Self documentation in extremis

Self documentation is fundamental to me, and I’m sure I’m not alone. I find that I particularly turn to it when I am in extremis in my mental state, and looking back on it can be enlightening. I have scrappy bits of paper from hospital admissions, screeds of poetry from depressions, and a couple of times, film projects that I have captained when suppressing and just about conquering raging highs. These were all interesting journeys. The ones that I still feel a shudder of trauma from is where I think about what I put the cast and crew through on my manic surge. However, there is an element to which things get done that wouldn’t otherwise get done in these heightened states. Though not exactly high this summer, I was certainly heightened as I realised that a lot of my ideas and preoccupations over the years were about to come together in a new project, Mental Snapp, which is all about the value of self documentation for service users.

It leads me to think about how I have used self documentation over the years. Maybe I am an exception, but if so I must represent a significant proportion of the population in that I have always diarised, kept notepads, written, photographed, filmed and edited my life and those around me. I was turning out old notepads a while ago and I came across my first effort at this, a strong feeling that I’ve always had that my life was interesting, at least to me, and that maybe it might be interesting and useful to other people too. It was a notepad entitled ‘Exodus’ and it was notes that I’d written, aged nine or so, to tell the story of how my parents had separated and my mother, my siblings and I had come away from the family home with only a suitcase. Looking back on it, it was sweet, self pitying and grandiose. But it showed my nine year old self battling with making sense of myself and my circumstances and trying to find ways to make them useful. I think that drive pushes me still.

I’m a very bad depressive. I don’t document well when depressed. In reflecting on the motivations that led me to do Mental Snapp, I revealed to the documentary film maker we were working with on it that I had a notepad from when I was younger in which I’d written when I was depressed. The seconds were ticking by so slowly and I’d run out of words to put in my poetry book. It seemed that time would always be like this. So I had a page in my creative writing book of pure maths. I had calculated by hand at twenty or so the number of seconds I had left if time continued to go so slowly for another sixty years. The film maker wanted a visual representation of this, and had me standing in a cemetery looking at a gravestone and opening my book. By chance, it opened to the very page where I had done my maths, and as I stood at the gravestone, and the seconds ticked by, he filmed me looking at my book and the grave. I had half the time that I had had before, and I could feel every second ticking away in the autumn sunshine. A bizarre experience, but one that completed and rationalised my depressed documentation.

I also contributed my story to the animation, The Lightbulb Thing, for Animated Minds by Andy Glynne at Mosaic Films. There I told the story of how when depressed I was discouraged at the betrayal of my body to force me to have to cut my fingernails, which kept growing. I knew that time had stopped and I was in groundhog day. My fingernails were somehow bizarrely convinced that it hadn’t, and I had to cut them as a consequence. And the effort of doing it was immense. These thoughts came from a poem i wrote at the time, which I felt conveyed the depths of my despair. This is why I say I’m a bad depressive, because on reflection, once out of the depression and looking back, it was actually quite light and funny. The last stanza is ‘That is why my fingernails are long/They remind me of time/And everyone says “What nice fingernails you have”/If only they knew the difficult relationship/Between my fingernails/And me.’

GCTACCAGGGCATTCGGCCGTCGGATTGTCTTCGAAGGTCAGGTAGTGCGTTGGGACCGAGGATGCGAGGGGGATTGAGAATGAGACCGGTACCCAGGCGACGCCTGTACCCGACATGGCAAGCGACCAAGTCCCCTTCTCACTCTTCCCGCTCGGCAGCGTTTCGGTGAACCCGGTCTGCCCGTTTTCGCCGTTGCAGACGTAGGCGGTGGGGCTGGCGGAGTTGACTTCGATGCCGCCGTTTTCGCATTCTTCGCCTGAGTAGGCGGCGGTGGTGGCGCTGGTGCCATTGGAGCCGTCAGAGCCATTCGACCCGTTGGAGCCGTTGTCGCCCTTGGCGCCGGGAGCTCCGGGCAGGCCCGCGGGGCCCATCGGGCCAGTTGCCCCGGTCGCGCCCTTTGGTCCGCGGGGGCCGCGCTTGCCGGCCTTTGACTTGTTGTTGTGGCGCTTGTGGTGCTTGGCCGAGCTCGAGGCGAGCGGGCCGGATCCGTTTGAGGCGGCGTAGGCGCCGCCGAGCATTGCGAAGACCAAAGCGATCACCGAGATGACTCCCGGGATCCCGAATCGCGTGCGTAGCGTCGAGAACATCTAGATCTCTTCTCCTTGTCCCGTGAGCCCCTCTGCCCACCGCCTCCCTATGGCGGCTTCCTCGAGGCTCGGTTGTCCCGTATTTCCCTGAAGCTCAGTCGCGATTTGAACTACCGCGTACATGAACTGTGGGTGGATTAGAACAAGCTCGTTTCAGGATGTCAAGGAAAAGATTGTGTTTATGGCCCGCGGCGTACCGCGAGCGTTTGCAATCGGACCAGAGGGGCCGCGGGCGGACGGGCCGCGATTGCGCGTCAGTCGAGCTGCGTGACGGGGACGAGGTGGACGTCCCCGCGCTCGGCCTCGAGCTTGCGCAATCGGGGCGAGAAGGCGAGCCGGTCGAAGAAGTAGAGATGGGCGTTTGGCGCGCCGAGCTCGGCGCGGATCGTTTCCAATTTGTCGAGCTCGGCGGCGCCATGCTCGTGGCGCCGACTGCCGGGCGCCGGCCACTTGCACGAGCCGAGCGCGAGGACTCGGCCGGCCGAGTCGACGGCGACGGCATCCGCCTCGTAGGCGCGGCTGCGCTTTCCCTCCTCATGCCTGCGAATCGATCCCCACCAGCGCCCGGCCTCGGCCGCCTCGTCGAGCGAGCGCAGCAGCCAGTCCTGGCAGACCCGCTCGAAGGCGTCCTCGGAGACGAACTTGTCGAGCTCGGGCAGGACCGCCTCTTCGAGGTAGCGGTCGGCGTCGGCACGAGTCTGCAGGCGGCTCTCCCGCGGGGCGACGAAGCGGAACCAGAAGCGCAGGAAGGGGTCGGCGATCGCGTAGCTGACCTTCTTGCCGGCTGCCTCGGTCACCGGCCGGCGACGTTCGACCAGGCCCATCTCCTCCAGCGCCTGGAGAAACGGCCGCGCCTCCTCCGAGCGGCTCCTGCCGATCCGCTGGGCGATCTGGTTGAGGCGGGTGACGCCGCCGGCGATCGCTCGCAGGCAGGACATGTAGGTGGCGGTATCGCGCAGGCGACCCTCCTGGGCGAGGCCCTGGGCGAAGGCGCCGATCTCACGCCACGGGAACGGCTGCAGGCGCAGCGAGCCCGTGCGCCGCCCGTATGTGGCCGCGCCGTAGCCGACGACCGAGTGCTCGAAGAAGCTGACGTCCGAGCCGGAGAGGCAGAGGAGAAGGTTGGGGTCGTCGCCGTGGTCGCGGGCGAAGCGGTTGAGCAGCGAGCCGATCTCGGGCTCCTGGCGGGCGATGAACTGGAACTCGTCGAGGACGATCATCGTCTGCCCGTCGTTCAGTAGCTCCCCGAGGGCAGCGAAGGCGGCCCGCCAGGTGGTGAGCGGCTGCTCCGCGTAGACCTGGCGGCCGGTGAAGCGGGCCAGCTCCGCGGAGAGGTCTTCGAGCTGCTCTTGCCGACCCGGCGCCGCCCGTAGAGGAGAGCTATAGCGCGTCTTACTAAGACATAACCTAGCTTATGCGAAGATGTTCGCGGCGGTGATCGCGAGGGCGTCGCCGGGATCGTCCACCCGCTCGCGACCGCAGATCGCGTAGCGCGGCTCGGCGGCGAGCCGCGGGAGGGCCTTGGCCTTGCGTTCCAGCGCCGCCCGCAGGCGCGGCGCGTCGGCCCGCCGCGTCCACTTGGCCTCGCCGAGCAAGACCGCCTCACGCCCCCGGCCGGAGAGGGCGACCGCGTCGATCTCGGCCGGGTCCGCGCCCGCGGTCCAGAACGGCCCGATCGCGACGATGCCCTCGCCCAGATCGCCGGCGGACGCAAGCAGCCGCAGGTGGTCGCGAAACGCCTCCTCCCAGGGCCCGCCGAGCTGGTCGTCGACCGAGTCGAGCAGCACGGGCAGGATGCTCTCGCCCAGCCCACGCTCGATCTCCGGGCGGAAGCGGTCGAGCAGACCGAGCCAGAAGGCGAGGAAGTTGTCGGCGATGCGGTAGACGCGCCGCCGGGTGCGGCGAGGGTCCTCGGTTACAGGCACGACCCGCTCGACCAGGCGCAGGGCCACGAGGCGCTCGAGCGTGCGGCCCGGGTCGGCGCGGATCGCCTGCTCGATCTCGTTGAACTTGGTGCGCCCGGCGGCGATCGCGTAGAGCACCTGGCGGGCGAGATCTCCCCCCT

Self documentation in extremis isn’t just, I don’t believe, for the immediate therapeutic (or not) impact, but for the making of material to reflect upon. There is an assumption I think in art therapy that making when high or low is disposable, that it is only in the moment that it has its value. I’m not certain of the truth of this. I find the reflection on my work, whatever state I am in, valuable. And I value for example the edit of the original film that I made for the British Library when I was high far more than I value the less complex and nuanced, but more corporate edit that they made me come up with when I was off my high. In creations made when flying, there is a bird’s eye view. I relish that when I come back down to earth.

So, in terms of self documentation, I would say that it is important to always document, whatever part of the mental health cycle one finds oneself in. You never know what use it will be put to in the future, and it becomes part of your material. It is not just the making, but the reflection. The brilliant thing about art is that you take something out of ordinary life and you put a frame around it, it becomes an object and you reflect upon it. The brilliant thing about self documentation in extremis is that you take something out of an extraordinary part of your life, put a frame around it, and can reflect upon it. Either way, you make a creative act out of the material you are given, and I would say that inarguably there is merit in that, both in the moment and for the future.

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